When Jesus’ disciples asked Him to teach them to pray, He answered by giving them (and us) a model prayer commonly referred to as “The Lord’s Prayer” (Lk. 11:1f). In His famous Sermon on the Mount, Jesus expanded that great prayer. In this chapter, we will analyze the initial words He gave to His disciples.
Pray, then, in this way: “Our Father who is in heaven, Hallowed be Your name. Your kingdom come. Your will be done, on earth as it is in heaven” (Matt. 6:9-11).
Jesus didn’t want this prayer to be memorized and prayed by rote. Instead, He intended for it to be a model prayer for His followers to use as one of the greatest patterns for prayer in all of Scripture.
Our Father Who Is in Heaven
The Lord’s Prayer begins with the beautiful words, “Our Father who is in heaven.” Here, Jesus emphasized our need to praise God intimately as our “Father.” The “front door” that a Christian enters to engage in fervent, effective prayer is the door of praise. The Psalmist concurred when he said that God’s children are to, “Enter His gates with thanksgiving and His courts with praise. Give thanks to Him, bless His name” (Psalm 100:4).
God is truly the Creator of all people. But God is the Father only to those who know Him in salvation through His Son, Jesus Christ. The Apostle Paul reminded the Galatian Christians of this when he said, “Because you are sons, God has sent forth the Spirit of His Son into our hearts, crying, ‘Abba! Father!’” (Gal. 4:6).
Before you can pray, you must be assured that you really are a Christian and that God is indeed your “Father.” Scripture admonishes us by saying, “Test yourselves to see if you are in the faith; examine yourselves! Or do you not recognize this about yourselves, that Jesus Christ is in you – unless indeed you fail the test?” (2 Cor. 13:5). Do not merely ask yourself if you are a church member, because church membership does not guarantee salvation. Rather, examine yourself and ask yourself if you have really been saved.
When was it that as a non-Christian you volitionally recognized and acknowledged that you are a sinner by nature (Eph. 2:1-3) and by choice (Isa. 53:6)? When did you repent and turn from your sins (Acts 3:19) placing all of your faith and trust completely in Jesus for salvation (Acts 16:30; Rom. 5:1)? When did you confess with your mouth that Jesus is your Lord and believe in your heart that Jesus died for your sins, and that God raised him from the dead? At what point in time did you call upon the name of the Lord Jesus and ask Him to save you (Rom. 10:9-13)? When did you receive and accept Jesus as your personal Lord and Savior (John 1:12), experiencing “the washing of regeneration and renewing of the Holy Spirit” (Titus 3:5)? When were you “born again” (Jn. 3:7)? You might not remember the exact date, but you certainly should remember something substantive about such a life-altering experience.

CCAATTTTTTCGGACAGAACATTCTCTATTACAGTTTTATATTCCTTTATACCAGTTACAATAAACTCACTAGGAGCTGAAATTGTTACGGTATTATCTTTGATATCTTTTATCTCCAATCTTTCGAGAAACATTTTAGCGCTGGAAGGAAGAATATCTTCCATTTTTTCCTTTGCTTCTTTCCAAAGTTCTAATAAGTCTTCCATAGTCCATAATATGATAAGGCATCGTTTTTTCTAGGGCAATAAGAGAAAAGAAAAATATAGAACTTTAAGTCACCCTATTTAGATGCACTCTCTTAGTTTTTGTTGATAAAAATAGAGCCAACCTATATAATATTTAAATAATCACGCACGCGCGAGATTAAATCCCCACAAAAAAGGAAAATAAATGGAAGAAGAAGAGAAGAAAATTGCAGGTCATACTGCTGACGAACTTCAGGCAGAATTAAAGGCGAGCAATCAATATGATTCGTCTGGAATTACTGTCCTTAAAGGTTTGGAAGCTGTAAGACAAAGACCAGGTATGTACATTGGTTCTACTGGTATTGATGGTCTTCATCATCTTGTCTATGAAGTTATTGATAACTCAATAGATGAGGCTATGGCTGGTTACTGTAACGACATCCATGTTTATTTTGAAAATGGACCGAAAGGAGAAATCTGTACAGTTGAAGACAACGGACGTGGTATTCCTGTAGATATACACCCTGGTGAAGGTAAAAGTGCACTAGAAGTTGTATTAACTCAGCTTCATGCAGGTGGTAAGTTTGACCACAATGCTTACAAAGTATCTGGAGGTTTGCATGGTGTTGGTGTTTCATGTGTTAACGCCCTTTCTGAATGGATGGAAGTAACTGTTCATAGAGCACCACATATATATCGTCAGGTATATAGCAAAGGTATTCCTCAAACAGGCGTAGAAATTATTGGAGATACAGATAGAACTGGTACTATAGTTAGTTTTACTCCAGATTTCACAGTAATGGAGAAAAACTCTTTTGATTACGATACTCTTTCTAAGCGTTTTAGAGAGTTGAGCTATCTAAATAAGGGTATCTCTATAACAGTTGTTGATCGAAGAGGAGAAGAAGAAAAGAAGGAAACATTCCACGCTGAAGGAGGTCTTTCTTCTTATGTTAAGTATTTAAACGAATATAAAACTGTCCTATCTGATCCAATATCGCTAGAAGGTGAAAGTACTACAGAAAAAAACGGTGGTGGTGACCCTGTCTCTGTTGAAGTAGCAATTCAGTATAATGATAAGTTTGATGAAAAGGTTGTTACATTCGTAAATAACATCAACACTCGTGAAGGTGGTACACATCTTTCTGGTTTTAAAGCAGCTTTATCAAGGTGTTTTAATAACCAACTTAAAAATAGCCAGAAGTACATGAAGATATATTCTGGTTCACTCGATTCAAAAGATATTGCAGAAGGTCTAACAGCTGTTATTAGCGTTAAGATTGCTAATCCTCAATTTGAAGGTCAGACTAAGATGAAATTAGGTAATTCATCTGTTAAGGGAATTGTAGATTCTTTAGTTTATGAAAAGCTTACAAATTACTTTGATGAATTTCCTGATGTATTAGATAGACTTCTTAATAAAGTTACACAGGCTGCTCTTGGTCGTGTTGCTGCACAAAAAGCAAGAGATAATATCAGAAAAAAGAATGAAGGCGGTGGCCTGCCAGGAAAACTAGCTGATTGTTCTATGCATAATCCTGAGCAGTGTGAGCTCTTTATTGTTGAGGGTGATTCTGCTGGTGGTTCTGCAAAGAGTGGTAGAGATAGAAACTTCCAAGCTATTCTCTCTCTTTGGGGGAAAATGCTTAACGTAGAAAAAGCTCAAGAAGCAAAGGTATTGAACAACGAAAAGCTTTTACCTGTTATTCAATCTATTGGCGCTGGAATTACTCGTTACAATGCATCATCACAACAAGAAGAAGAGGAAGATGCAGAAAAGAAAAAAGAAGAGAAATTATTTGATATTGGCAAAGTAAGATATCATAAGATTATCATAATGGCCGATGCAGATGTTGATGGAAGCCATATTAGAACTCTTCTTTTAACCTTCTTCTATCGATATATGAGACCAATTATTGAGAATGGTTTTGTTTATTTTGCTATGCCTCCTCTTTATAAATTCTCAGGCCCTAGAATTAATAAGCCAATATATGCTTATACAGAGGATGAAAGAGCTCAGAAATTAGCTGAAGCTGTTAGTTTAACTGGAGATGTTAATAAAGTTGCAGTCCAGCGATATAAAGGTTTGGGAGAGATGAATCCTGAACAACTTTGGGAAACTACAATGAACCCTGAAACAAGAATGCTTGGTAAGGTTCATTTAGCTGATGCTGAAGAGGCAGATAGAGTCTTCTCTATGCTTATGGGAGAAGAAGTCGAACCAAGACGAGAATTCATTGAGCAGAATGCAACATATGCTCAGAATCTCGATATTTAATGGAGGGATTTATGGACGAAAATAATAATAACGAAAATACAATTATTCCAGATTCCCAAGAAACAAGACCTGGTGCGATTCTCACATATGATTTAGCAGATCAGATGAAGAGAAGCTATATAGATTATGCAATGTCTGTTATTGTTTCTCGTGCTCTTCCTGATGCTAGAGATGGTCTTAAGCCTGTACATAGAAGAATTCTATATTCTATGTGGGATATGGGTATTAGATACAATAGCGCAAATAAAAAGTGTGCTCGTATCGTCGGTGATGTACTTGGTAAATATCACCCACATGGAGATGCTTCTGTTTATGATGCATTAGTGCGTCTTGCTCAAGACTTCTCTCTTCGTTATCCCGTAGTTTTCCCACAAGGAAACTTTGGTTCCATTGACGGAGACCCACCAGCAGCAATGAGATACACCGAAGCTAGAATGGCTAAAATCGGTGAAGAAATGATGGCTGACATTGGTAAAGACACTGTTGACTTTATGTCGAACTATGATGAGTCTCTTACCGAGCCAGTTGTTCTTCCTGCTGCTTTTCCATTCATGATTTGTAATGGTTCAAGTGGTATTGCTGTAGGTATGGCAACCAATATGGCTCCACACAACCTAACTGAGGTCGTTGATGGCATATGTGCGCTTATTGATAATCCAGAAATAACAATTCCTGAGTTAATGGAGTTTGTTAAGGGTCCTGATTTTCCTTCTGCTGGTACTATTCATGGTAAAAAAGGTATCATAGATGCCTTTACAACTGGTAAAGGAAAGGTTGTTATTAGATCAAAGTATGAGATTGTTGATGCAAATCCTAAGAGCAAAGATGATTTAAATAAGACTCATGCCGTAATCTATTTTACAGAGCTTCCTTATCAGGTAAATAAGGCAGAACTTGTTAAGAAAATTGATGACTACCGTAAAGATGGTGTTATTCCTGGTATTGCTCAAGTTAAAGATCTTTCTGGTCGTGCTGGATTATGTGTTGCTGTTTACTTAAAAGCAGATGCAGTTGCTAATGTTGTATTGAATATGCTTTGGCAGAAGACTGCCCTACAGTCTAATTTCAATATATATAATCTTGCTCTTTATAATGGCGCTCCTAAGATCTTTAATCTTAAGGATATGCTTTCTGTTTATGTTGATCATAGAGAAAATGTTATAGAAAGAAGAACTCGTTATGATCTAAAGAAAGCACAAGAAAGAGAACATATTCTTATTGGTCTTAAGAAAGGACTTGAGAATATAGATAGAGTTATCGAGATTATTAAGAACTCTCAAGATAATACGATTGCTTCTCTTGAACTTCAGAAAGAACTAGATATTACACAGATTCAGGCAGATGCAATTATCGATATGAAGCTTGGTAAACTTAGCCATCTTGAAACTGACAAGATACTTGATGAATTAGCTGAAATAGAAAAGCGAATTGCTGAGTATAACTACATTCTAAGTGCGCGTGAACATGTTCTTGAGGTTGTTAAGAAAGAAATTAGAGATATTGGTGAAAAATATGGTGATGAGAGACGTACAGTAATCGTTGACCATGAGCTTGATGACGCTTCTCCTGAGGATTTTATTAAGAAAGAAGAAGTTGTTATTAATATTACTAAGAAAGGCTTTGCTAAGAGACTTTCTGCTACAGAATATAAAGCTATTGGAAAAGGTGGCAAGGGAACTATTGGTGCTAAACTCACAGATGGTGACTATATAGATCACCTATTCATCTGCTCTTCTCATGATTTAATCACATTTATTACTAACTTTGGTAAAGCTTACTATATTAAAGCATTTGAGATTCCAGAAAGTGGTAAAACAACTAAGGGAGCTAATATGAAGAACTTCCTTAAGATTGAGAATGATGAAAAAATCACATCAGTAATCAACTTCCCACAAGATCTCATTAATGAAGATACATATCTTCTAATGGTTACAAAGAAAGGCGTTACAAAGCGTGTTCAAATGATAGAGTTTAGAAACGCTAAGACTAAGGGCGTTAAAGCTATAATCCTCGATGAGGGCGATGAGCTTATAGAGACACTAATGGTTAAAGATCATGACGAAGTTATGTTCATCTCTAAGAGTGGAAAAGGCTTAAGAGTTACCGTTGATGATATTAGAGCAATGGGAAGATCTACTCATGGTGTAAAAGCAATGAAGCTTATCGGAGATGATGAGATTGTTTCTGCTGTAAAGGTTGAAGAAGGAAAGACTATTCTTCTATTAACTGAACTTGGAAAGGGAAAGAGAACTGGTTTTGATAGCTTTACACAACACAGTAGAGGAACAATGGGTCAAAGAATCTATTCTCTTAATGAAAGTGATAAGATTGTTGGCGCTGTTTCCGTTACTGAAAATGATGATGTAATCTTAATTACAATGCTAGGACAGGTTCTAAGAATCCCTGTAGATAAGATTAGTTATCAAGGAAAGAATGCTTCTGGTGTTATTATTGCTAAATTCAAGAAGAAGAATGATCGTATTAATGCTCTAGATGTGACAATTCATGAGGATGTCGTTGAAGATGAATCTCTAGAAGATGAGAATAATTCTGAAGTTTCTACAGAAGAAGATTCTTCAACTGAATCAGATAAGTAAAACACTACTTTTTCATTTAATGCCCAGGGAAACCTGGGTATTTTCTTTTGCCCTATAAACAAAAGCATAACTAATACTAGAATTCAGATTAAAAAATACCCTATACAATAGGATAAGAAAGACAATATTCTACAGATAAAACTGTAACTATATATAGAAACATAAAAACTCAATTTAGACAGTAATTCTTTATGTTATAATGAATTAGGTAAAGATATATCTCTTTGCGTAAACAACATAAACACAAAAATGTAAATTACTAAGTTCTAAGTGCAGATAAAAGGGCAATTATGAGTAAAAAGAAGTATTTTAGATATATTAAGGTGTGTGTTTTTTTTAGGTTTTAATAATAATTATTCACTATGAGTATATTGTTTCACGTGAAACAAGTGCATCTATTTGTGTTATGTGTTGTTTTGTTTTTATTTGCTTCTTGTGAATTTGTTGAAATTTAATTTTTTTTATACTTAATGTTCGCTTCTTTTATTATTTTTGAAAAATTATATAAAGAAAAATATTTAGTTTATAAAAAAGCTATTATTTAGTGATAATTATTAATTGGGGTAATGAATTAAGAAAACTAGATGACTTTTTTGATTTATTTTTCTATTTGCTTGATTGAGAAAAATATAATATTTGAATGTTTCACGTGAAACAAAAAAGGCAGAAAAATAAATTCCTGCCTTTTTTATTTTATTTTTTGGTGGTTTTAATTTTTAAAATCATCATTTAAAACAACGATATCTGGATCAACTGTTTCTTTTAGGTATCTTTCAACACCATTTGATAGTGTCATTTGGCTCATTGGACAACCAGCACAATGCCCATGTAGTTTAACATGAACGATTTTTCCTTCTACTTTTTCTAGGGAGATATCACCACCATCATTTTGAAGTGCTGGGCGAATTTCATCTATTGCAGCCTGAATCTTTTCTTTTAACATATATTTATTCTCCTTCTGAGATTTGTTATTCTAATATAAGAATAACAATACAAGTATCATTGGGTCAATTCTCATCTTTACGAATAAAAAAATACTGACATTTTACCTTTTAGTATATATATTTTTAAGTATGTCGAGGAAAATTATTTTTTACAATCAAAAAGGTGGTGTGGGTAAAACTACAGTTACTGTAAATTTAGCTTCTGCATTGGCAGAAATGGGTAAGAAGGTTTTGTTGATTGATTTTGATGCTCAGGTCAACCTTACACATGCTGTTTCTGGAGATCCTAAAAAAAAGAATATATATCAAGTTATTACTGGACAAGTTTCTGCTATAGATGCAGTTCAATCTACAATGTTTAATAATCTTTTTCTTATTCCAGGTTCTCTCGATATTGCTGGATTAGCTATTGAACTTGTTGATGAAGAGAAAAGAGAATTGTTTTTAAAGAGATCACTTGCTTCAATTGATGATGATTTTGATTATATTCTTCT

No one has “always been saved.” Regeneration is an instantaneous, punctiliar experience. It takes place at a specific nanosecond in time. Before regeneration, you were lost and on your way to hell. After regeneration, you are saved and on your way to heaven. Regeneration is pictured in the New Testament as God’s gracious response to man’s repentance from sin and believing in His Son, Jesus. In the New Testament, regeneration always follows repentance and faith; it never precedes it. Scripture unilaterally declares that when someone repents and believes, regeneration occurs. As one famous Greek scholar says regarding salvation, “‘Grace’ is God’s part, ‘faith’ ours.” We are saved when we repent of sin, believe in Jesus, and receive Him as Lord and Savior calling on His name – plain and simple.1 1. A.T. Robertson, Word Pictures in the New Testament, Vol. 4, (Broadman Press: Nashville, 1931), p.525
This is significant because it is not until we know for certain (cf. Jn. 5:24; 1 Jn. 5:13) that we have been genuinely converted to Christ that we will be able to genuinely pray to God as “Our Father who is in heaven!” Only with such assurance can any believer in Jesus pray to God and worship Him intimately according to the names ascribed to Him in Scripture.